Home > News > Press Releases > 2008 > AGRICULTURE SECRETARY MARKS BEGINNING OF CHOOSE AND CUT CHRISTMAS TREE SEASON IN NJ
AGRICULTURE SECRETARY MARKS BEGINNING OF CHOOSE AND CUT CHRISTMAS TREE SEASON IN NJ
Urges Consumers to Visit NJ Christmas Tree Farms this Holiday SeasonFor Immediate Release: November 24, 2008
Contact: Lynne Richmond
(BELVIDERE) – For John Wyckoff, growing Christmas trees is all about tradition. Farming has been a tradition for his family -- they’ve been doing it since 1839. Many families have made it a yearly tradition to visit Wyckoff’s Tree Farm in Belvidere to cut their own Christmas tree. And, Wyckoff has a tradition of growing champion Christmas trees. This year marked the sixth time a Wyckoff tree was named Grand Champion in the New Jersey Christmas Tree Growers annual tree contest, held at the Hunterdon County 4-H and Agricultural Fair in August.
And, New Jersey Secretary of Agriculture Charles M. Kuperus today continued his tradition of cutting down a Christmas tree to herald the start of the choose and cut Christmas tree season in the state with a visit to Wyckoff’s Tree Farm.
“A visit to one of New Jersey’s choose and cut tree farms is a great way to start the holiday season and create lasting memories for your family,” said Secretary Kuperus. “That visit also supports our state’s hardworking family farmers and helps to keep a viable and thriving agriculture industry, which contributes positively to our quality of life in the Garden State.”
Secretary Kuperus was joined at Wyckoff’s by Assemblywoman Marcia Karrow and Assemblyman Michael Doherty.
“A long-time supporter of farmland preservation and this state’s rich agricultural history, I urge all New Jerseyans to visit their local farms not only this holiday season but all year round,” said Assemblywoman Karrow. “Indeed, from cutting your own Christmas trees to hay rides and apple and pumpkin picking to strawberry picking and tasty, fresh corn on the cob, farming and agritourism is a year-round enterprise; one from which we can all reap the benefits.”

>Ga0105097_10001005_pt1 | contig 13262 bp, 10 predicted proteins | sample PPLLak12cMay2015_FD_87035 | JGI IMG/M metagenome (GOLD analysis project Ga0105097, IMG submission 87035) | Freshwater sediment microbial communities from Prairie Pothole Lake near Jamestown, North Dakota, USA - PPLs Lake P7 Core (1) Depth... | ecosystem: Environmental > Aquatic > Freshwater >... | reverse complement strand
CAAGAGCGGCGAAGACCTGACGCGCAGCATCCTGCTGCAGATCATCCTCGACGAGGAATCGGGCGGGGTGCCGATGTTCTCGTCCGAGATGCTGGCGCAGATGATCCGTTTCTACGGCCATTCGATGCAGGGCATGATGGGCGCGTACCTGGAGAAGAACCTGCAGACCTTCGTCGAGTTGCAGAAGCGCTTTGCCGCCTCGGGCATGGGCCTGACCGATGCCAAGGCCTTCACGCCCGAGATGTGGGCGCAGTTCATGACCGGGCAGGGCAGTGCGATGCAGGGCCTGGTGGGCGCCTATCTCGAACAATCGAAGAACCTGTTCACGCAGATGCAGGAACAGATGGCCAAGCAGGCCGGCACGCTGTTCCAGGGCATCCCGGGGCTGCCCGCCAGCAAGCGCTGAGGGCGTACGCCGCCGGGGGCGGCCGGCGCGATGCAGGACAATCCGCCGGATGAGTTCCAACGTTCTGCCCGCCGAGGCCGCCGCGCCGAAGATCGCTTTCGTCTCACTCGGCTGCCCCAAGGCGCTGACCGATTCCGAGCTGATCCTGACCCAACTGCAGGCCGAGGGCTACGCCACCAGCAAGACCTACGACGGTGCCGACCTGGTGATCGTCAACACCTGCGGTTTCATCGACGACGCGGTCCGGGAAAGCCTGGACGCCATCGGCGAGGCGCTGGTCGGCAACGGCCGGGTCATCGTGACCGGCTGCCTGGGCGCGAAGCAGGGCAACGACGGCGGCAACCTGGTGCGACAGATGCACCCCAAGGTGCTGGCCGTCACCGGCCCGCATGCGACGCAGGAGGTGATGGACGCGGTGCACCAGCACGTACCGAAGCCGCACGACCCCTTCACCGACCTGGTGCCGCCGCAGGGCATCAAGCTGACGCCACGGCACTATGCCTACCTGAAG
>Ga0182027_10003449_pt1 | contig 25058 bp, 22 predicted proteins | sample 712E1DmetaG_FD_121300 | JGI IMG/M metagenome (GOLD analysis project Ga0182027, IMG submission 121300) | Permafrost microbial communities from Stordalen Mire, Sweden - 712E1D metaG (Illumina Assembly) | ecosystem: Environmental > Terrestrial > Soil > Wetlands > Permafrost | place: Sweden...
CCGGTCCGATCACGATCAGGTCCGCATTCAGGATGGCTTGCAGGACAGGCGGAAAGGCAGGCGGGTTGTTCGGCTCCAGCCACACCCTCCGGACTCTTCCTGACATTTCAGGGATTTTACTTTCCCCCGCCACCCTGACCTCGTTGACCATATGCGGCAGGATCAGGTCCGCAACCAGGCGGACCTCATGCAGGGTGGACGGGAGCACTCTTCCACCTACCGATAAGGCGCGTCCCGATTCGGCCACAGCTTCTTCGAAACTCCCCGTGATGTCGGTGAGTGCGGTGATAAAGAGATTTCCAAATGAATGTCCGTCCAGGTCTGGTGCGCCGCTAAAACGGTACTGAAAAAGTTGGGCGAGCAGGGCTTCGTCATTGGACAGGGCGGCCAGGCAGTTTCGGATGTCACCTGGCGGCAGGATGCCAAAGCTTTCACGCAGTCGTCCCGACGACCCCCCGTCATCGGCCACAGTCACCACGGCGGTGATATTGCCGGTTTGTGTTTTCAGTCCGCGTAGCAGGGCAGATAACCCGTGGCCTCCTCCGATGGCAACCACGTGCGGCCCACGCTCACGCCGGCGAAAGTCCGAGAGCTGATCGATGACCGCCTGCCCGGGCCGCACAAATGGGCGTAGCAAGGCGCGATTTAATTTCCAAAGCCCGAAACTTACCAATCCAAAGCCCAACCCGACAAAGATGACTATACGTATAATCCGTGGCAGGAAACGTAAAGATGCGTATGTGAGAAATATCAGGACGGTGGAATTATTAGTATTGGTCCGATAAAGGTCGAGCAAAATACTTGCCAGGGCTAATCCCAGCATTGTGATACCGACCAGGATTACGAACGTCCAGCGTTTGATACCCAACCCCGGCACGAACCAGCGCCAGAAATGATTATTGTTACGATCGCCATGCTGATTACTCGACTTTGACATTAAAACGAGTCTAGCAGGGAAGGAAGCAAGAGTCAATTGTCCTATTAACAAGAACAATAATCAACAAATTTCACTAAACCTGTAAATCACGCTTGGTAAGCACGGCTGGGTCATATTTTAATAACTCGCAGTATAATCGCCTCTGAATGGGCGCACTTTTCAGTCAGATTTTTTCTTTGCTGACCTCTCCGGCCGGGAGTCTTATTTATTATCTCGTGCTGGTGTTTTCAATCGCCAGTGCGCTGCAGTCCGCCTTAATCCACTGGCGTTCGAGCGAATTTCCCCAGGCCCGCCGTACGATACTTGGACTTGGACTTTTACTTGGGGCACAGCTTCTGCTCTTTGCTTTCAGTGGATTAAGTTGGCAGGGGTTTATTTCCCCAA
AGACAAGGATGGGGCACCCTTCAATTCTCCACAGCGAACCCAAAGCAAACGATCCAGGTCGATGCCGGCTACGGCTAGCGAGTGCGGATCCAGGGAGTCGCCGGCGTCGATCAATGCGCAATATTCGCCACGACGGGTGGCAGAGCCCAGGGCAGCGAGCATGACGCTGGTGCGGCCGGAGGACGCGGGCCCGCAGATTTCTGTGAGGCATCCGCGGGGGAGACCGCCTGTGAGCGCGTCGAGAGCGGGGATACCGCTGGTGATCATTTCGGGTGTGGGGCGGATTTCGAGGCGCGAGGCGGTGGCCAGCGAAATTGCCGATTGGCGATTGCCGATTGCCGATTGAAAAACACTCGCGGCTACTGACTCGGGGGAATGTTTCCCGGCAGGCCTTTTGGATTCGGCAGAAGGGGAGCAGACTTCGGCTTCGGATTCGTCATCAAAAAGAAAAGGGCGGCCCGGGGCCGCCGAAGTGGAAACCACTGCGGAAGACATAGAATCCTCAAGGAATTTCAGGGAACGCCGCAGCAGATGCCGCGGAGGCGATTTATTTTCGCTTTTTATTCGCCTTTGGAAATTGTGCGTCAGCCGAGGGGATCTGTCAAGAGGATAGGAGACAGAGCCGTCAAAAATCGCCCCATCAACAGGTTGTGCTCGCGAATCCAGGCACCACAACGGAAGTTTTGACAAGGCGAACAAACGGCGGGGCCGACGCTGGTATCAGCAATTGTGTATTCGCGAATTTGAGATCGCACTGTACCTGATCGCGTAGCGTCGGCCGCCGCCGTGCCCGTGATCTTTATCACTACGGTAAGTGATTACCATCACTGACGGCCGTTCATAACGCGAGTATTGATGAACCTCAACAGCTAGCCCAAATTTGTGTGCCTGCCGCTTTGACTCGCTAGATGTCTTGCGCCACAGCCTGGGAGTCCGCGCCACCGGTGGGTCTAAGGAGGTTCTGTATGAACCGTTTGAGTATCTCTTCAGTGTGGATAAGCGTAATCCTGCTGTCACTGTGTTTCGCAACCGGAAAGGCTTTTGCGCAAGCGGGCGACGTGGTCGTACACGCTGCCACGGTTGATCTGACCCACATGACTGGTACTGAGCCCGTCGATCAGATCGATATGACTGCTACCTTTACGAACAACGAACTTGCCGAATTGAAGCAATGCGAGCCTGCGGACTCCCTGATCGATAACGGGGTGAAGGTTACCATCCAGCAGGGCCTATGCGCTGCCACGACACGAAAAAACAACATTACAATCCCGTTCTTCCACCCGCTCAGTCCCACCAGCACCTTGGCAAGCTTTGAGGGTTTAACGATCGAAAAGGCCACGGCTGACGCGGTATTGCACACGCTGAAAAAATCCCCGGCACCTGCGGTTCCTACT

Assemblyman Doherty, Secretary Kuperus and Assemblywoman Karrow with the Wyckoff Family
“Jersey Fresh means Christmas trees, too,” said Assemblyman Doherty. “This is a holiday tradition that creates jobs for New Jersey farmers and New Jersey businesses.”
The Douglas Fir tree cut by Secretary Kuperus is being donated by Wyckoff to Trees for Troops, a charity program to donate real Christmas trees to service members and their families, sponsored by FedEx and Christmas SPIRIT Foundation. Last year the program delivered 16,846 trees to 37 Army, Navy, Air Force and Marine bases around the globe and National Guard families in four states. More than 750 farmers in the U.S. donated trees to the program.
Trees from the Wyckoff Tree Farm were named Grand Champion in 1978, 1990, 1992, 1999 and 2007. This year’s grand champion tree was a Blue Spruce. Wyckoff said it took time and patience to grow the tree, which had a pyramid shape, a blueish tint and a straight trunk.
“Many people plant Christmas trees thinking they are easy to grow, but they give up because it turns out to be more extensive than they planned on,” said John Wyckoff, a sixth generation farmer. “We planted this year’s winning Blue Spruce in 1999 when it was four years old and a foot tall and then it was in the field for 9 more years.”
John Wyckoff bales the tree as Assemblyman Doherty, Secretary Kuperus and his children Johnny and Olivia look on